In a recent QA discussion, Iwata of Nintendo touched a little upon Nintendo’s policies on region locking. Zelda informer has a translation on the bit that matters. Much like other similar sessions, Iwata’s comments on the restriction are rather empty. While he does make a proper comment on the worldwide troubles when it comes to global licensing and localisation, Iwata regards that there is too many problems on region free console despite its possible benefits to both customer and service provider.
Whether or not Nintendo will make a move towards region free consoles is an open question, but because it’s Nintendo I would not get my hopes up.
This QA sparked a small discussion on the ‘net about Nintendo’s region locking. Nintendo has a history for region locking when it comes to their home consoles as each and every has a form of region lock implemented in them. In handhelds however, the DSi was Nintendo’s first and this was simply because of the eShop.
In reality, there is no real problems with region free consoles in modern gaming. Any and all handheld consoles were universally produced to be compatible with one sort of software, and thus there was no reason to region lock anything. The whole idea of a handheld is to have it everywhere you go and have the software working on it on the go. The GameBoy line and the DS enforced this and you can find many stories where people travelled to other regions and buying games there for their own region GameBoys.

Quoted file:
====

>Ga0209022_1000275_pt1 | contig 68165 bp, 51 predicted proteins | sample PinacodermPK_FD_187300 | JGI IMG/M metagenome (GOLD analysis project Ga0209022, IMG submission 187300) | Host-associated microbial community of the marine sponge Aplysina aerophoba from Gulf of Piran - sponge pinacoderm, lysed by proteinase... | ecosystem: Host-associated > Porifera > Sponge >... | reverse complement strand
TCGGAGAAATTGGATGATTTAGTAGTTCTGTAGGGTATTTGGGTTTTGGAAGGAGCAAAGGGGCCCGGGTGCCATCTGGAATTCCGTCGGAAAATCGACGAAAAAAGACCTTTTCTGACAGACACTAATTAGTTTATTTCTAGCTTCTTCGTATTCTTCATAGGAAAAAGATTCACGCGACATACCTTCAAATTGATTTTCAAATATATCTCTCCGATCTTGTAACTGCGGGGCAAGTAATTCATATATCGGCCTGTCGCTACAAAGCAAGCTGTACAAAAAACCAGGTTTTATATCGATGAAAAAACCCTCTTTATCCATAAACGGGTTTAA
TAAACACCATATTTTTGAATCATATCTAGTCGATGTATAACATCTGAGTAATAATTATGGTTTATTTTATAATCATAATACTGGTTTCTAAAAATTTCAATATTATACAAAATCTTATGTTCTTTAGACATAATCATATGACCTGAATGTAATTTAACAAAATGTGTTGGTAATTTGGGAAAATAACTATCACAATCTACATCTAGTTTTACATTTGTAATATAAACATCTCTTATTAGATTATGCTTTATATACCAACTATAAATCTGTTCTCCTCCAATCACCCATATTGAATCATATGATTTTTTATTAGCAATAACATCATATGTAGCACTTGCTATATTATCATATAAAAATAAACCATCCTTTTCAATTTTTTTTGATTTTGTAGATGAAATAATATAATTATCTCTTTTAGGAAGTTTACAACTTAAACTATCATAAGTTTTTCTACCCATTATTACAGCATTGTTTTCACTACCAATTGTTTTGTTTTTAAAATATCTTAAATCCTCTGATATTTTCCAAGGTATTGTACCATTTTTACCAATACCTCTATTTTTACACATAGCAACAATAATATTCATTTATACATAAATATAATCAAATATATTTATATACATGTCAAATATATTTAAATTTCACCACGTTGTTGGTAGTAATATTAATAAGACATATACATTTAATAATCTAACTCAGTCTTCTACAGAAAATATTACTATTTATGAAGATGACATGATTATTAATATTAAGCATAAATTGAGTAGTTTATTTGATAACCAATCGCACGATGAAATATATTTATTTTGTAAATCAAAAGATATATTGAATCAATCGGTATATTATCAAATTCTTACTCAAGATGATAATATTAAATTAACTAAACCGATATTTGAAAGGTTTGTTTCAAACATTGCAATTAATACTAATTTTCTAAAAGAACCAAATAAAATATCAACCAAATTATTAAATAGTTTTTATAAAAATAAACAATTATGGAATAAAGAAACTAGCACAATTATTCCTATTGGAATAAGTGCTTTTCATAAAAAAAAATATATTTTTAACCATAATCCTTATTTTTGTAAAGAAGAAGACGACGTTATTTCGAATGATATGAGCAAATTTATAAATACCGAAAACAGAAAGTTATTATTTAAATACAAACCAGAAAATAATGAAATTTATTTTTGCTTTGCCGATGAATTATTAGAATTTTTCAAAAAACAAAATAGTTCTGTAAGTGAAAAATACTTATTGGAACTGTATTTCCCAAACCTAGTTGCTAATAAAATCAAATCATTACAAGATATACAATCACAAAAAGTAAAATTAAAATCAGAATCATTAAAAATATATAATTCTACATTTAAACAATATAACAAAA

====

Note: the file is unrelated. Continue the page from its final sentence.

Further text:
In this regard, Nintendo has stopped producing handheld consoles as they are perceived. The DSi, 3DS and Flanders all are home consoles in handheld form. The idea of a handheld console on the go is the core basic of it. With region locking, the core of portability takes a hit. Because Nintendo forces the user account to be locked to the consoles rather than on a server, losing or having the console breaking down essentially causes the consumer lose everything digital one that particular console. That is a risk Nintendo should have taken into account from the get go and remove such possibility. How Nintendo is handling their user accounts at this moment is horribly designed and against the benefits of the customer, and thus against the benefits of Nintendo themselves.
There are completely valid legal reasons to limit the user access to different region online stores on the consoles, that much is true. SONY’s PlayStation Network is brilliant in this regard that the store is tied to the account region, and has the gray area that allows the user create different region accounts if one knows what they’re doing. This benefits SONY and allows more sales software globally than what it normally would have. Microsoft’s account system is less flexible, as the consoles are tied to a region as is the online store, but the developers are able to select whether or not lock their games to a particular region.